It's About Device Makers, Too
Some folks have wondered why the ban on gift giving to physicians extends beyond pharmaceutical companies to medical device makers. For the answer, see this article in the May 19 Business Week:
In February, spine surgeon Dr. Charles D. Rosen stood before the Senate Special Committee on Aging and chastised the medical device industry for its unethical marketing practices. Rosen, a professor of orthopedic surgery at the University of California at Irvine, told legislators that surgeons often receive huge consulting fees from companies in return for using the manufacturers' products or promoting them as participants of medical societies and business ventures. "Patients usually don't know of this conflict, which leads frequently to unnecessary implants and surgery," he told 20 senators. ...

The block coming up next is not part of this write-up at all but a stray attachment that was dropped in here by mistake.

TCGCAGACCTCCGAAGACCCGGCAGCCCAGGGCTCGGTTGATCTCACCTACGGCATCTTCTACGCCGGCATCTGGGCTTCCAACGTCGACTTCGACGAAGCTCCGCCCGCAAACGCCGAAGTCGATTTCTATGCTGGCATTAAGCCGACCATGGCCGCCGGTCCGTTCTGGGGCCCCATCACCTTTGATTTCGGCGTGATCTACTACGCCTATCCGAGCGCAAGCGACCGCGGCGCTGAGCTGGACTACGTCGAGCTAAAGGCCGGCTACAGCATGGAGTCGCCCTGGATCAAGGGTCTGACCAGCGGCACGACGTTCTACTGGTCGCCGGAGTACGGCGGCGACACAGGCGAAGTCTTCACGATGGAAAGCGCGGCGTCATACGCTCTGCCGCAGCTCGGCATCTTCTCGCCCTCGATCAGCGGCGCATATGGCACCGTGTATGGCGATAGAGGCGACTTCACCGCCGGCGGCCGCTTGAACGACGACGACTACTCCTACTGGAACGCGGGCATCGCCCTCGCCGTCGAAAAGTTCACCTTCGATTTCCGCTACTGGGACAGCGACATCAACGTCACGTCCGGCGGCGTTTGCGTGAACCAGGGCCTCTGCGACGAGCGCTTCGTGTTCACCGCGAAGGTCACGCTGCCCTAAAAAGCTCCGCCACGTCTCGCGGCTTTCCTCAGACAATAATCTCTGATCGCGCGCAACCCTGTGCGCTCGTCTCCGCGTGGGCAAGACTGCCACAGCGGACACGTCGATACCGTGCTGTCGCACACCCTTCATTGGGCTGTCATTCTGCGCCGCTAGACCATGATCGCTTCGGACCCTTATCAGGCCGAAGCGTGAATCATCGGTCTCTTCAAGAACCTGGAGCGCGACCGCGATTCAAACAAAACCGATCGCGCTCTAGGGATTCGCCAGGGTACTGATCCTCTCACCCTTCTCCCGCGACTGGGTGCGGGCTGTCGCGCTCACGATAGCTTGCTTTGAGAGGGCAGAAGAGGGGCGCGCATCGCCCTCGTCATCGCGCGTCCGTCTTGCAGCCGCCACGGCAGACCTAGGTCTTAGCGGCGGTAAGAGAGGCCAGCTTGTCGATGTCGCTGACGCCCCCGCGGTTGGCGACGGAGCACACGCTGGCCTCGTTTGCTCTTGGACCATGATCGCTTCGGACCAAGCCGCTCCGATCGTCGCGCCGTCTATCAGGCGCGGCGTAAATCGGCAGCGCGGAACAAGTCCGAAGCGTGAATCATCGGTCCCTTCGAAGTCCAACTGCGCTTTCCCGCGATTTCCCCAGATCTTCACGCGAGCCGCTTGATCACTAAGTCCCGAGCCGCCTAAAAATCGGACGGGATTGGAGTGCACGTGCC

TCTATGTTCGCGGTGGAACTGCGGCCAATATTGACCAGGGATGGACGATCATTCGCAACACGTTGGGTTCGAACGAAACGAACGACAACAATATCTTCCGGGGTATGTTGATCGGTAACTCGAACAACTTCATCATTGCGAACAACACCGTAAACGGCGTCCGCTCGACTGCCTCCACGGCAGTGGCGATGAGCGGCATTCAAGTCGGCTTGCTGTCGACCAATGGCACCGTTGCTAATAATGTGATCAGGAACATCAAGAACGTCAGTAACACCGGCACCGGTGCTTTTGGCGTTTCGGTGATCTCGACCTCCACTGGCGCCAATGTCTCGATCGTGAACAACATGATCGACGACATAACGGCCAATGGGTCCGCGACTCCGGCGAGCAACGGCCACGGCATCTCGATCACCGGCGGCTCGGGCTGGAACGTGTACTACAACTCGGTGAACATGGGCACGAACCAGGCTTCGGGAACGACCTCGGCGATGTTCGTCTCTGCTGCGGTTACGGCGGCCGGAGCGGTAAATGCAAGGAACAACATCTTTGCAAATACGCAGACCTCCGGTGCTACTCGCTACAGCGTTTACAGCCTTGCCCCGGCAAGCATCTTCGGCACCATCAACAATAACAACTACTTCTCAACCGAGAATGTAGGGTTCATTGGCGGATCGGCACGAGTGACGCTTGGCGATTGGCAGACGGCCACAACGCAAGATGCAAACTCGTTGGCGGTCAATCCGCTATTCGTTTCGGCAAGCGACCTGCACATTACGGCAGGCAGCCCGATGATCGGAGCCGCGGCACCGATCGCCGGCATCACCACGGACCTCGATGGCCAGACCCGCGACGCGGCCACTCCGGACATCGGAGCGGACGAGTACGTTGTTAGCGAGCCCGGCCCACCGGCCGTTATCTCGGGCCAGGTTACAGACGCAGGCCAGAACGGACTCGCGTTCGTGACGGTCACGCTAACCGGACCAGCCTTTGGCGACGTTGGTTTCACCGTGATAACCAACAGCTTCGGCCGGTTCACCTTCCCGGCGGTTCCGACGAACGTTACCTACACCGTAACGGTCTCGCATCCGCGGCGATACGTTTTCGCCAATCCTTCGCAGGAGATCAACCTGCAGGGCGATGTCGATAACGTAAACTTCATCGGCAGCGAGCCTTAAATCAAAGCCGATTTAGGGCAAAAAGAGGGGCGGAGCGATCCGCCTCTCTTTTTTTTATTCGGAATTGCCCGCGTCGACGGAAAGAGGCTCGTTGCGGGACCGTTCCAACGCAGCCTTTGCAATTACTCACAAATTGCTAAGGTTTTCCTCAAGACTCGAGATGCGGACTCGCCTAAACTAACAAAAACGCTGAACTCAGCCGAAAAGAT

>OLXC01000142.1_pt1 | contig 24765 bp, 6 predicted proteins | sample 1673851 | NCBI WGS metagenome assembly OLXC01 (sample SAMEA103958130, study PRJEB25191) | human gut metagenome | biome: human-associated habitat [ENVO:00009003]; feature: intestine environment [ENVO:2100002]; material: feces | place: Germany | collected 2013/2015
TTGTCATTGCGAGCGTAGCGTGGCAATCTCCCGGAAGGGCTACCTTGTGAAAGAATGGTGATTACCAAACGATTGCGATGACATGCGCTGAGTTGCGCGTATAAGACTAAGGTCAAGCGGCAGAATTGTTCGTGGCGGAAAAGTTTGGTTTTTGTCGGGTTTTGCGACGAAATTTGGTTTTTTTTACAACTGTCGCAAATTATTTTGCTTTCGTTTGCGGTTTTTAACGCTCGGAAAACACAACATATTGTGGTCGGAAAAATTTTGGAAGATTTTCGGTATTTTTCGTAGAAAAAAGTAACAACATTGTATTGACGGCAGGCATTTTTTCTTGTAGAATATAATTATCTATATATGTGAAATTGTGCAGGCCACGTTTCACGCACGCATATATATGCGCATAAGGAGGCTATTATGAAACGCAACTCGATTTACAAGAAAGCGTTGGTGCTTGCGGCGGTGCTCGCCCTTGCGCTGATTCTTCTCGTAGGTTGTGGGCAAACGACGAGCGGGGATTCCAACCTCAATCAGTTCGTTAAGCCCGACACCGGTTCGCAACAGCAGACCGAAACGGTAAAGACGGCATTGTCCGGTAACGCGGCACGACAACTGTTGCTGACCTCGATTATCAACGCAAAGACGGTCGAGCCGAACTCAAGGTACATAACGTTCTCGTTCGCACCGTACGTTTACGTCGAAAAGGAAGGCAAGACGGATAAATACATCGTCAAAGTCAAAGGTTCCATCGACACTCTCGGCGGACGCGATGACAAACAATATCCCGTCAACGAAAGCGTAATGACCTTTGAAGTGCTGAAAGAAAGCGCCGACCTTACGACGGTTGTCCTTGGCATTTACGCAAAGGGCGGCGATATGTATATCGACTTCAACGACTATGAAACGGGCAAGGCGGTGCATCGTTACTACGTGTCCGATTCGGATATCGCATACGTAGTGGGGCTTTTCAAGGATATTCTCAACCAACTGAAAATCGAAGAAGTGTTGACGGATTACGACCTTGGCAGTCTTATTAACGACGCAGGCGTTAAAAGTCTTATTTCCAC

In orthopedics, gift-giving is rampant. That was evident last winter, when Zimmer Holdings (ZMH) and four other large device makers agreed, as part of a $311 million settlement with the Justice Dept., to post lists of their paid consultants on their Web sites. Zimmer disclosed that it had handed over $86 million to more than 750 hospitals, doctors, and medical associations in 2007. The DOJ had alleged that some of those payments were not legitimate consulting fees but rather illegal kickbacks—de facto rewards for physicians who used certain products heavily.
There's something rotten in the house of health care. Congrats to the State Senate for having the guts to take this on. Here's hoping they can hold up under the intense industry pressure to back down. The industry would not be fighting this so much if it were not such an integral part of their business.